Over the past seven years, Magazzino Italian Art and its co-founders, Nancy Olnick and Giorgio Spanu, have transformed the upstate New York village of Cold Spring into a national destination for post-war and contemporary Italian art. As life partners with a considerable art collection, the duo laid the groundwork more than a decade before Magazzino opened its Miguel Quismondo–designed building in 2017.
From 2005 to 2015, the Olnick Spanu Art Program and its residency invited Italian artists to find inspiration in the grounds of the couple’s upstate residence designed by Baeza and overlooking the Hudson River. The only caveat? That the work embody the spirit of Arte Povera, a radical art movement that swept across Italy in the 1960s on the basis of using rocks, twigs, and scrap textiles instead of canvas, paint, and marble. Every September, the works were unveiled and celebrated on the property.
Under director Vittorio Calabrese, the institution has hewed closely to the precedent established by the Olnick Spanu Art Program: It retains the country’s largest public collection of Arte Povera. City-dwellers, locals, and notables like the Italian Ambassador to the U.S. turn out in droves for its late-summer soirées. Its founders continue to work with Baeza and Quismondo to fashion a campus worthy of its legacy as America’s sole museum dedicated to contemporary Italian art.
“We built the Robert Olnick Pavilion like a poem: a white cube traversed by light,” Baeza says. “The main space will embody the beauty of the artwork it exhibits, and with an isotropic design that carves an opening into every corner, each detail will be touched by magnificent sunlight. Not unlike the excitement of birth, it is with great anticipation that we deliver this second building to the museum.”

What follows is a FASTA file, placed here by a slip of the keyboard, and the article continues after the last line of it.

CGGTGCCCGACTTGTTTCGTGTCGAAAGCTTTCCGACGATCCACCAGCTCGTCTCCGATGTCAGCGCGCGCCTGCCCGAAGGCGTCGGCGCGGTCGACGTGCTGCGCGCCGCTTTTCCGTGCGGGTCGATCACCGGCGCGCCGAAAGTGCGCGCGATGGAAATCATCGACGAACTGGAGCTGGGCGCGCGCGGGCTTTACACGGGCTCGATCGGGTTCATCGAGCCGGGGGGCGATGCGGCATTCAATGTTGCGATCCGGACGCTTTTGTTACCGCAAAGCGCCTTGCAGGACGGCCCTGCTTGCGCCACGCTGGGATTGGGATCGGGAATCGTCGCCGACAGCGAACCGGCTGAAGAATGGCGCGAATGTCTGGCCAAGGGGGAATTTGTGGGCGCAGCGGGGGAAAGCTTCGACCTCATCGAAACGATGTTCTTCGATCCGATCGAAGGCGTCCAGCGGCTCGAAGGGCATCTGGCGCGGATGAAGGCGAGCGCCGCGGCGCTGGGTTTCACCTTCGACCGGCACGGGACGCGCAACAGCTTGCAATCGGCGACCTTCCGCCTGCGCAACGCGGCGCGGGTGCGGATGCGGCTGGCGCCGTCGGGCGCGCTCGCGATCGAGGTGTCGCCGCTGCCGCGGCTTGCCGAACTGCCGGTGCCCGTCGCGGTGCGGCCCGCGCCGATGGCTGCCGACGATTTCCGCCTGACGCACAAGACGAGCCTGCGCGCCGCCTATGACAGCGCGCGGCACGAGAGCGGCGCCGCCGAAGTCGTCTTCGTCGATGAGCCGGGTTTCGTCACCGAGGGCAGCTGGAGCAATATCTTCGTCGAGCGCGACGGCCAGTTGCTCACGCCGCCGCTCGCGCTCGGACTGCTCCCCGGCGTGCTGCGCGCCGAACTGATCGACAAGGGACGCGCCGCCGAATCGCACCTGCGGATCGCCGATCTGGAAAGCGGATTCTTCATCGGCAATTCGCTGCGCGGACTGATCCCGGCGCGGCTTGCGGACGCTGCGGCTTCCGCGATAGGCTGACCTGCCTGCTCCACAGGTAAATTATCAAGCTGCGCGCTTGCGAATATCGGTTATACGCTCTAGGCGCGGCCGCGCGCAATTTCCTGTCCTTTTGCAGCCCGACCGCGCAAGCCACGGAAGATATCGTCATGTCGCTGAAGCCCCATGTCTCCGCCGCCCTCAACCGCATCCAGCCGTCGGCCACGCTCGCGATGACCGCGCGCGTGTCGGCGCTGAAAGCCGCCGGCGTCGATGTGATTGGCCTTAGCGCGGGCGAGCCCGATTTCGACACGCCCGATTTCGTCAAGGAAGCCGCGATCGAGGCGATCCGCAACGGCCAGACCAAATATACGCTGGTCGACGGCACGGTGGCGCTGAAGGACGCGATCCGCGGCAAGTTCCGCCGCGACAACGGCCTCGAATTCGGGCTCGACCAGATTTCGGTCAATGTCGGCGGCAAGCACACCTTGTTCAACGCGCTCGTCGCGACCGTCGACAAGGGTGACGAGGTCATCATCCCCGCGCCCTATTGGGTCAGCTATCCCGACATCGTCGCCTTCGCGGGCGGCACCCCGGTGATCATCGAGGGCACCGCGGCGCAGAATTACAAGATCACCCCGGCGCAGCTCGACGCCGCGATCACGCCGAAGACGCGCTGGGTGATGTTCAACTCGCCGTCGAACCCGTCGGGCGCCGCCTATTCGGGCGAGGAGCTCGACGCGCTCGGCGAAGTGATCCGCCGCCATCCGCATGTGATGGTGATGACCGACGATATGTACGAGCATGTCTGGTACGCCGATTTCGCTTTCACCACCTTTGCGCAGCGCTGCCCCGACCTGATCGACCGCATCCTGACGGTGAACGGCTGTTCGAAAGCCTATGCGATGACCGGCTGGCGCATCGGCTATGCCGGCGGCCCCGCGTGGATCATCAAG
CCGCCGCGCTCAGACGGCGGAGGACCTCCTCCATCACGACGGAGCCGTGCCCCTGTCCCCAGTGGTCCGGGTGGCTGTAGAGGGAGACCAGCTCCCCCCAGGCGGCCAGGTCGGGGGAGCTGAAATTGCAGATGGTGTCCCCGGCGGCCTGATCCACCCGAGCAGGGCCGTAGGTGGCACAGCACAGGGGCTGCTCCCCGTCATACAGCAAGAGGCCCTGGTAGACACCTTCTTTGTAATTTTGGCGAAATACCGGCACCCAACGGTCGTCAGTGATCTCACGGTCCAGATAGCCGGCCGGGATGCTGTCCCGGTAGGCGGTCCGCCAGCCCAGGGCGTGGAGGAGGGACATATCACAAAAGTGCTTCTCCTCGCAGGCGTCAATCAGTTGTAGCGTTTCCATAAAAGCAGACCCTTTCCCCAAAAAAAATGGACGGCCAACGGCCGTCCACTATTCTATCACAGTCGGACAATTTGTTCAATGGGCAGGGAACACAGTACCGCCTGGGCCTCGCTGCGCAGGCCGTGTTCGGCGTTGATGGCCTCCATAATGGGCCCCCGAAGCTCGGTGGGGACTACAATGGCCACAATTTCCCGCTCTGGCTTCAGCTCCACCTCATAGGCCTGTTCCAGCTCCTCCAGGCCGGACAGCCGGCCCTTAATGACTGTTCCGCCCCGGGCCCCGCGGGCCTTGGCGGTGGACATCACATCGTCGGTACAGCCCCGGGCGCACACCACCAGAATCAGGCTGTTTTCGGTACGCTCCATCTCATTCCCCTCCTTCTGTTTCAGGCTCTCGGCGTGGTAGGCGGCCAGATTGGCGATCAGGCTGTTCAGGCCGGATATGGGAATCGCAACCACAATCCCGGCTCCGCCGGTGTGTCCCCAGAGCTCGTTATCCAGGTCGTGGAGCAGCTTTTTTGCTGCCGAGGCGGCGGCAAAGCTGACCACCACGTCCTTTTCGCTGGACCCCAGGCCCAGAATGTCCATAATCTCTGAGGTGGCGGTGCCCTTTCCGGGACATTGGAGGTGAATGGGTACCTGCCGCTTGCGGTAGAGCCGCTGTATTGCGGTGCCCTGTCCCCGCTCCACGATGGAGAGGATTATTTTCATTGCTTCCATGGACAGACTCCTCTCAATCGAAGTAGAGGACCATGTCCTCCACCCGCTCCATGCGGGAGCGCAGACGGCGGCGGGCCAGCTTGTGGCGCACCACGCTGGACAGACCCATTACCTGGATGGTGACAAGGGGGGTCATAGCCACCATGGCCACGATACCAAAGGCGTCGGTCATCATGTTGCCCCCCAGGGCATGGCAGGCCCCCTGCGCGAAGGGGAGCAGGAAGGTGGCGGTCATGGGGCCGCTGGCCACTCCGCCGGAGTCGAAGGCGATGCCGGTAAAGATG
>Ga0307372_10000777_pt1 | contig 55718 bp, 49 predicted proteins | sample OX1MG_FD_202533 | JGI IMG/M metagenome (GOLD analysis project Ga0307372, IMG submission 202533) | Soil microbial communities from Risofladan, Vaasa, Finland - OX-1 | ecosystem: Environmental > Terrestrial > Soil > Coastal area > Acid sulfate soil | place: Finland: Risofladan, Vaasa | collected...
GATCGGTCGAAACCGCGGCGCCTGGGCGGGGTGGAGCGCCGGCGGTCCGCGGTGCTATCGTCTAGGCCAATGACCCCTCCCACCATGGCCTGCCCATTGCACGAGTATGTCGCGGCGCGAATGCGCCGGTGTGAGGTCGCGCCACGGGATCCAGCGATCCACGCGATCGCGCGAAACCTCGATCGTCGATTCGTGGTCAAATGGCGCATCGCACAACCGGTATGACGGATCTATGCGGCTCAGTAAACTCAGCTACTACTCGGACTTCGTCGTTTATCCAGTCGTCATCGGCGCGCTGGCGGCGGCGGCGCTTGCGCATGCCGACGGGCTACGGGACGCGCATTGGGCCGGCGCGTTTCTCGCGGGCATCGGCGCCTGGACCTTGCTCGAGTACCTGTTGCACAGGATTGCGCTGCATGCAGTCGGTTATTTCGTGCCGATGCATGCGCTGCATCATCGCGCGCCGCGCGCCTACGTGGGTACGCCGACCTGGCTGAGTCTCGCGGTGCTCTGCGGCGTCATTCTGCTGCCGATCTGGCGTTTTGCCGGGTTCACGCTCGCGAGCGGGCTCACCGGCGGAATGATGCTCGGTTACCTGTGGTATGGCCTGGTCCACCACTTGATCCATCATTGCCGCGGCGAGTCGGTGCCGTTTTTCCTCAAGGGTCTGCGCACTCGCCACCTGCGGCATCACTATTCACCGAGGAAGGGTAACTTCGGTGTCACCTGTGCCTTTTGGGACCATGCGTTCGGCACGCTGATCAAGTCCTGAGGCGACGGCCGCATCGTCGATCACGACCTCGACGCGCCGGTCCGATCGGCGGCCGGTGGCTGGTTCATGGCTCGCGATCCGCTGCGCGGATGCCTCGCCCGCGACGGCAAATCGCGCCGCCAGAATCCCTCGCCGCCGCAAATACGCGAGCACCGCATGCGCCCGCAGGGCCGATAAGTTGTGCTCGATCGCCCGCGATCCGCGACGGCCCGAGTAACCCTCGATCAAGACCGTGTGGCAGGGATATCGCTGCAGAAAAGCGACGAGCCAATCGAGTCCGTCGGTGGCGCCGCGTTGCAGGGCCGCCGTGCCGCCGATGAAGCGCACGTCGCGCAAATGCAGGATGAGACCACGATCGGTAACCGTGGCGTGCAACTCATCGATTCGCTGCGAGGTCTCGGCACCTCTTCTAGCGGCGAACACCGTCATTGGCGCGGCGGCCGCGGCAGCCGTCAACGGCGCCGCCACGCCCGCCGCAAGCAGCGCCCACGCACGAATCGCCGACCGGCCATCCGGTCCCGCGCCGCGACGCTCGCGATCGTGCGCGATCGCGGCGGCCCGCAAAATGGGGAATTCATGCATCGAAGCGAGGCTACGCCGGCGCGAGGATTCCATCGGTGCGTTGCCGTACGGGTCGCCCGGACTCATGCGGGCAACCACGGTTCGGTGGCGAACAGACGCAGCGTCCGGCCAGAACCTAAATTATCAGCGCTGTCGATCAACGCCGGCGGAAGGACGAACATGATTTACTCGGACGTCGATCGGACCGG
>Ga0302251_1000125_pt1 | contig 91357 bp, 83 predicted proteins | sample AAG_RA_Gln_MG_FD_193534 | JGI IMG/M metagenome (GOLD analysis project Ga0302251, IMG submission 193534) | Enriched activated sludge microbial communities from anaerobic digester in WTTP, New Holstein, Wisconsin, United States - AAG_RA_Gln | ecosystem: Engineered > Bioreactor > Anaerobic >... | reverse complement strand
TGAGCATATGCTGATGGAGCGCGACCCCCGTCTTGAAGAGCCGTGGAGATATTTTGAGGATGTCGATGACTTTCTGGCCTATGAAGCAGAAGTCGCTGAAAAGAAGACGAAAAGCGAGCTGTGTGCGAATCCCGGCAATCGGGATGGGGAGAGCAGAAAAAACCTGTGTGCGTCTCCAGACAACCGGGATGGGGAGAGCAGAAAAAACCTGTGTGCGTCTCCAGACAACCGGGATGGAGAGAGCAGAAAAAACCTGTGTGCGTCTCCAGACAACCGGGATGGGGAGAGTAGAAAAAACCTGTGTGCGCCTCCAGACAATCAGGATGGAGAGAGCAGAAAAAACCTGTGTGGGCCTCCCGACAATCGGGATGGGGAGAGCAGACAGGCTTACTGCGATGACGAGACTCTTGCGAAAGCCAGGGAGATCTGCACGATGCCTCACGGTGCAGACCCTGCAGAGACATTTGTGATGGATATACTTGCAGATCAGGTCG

The new pavilion, named after Olnick’s father, hosts three of the museum’s six current shows: paintings by Mario Schifano, Murano glass by Carlo Scarpa, and paintings and sculpture by Ettore Spalletti. Café Silvia, helmed by Lodigiani chef Luca Galli, adds a culinary garden to the five acres of bucolic grounds. The space afforded by the additional 13,000 square feet of infrastructure stands to make all the difference as the museum expands its audience beyond the art world. On that note, soaring ceilings and scant windows create a rare experience of feeling alone with art. The convenience of sitting down for a hot meal eases the logistical hurdles of those trekking up from the city. Crucially, the extra space can expand the institutions’ purview beyond its founders’ art trove with works on loan from outside collections.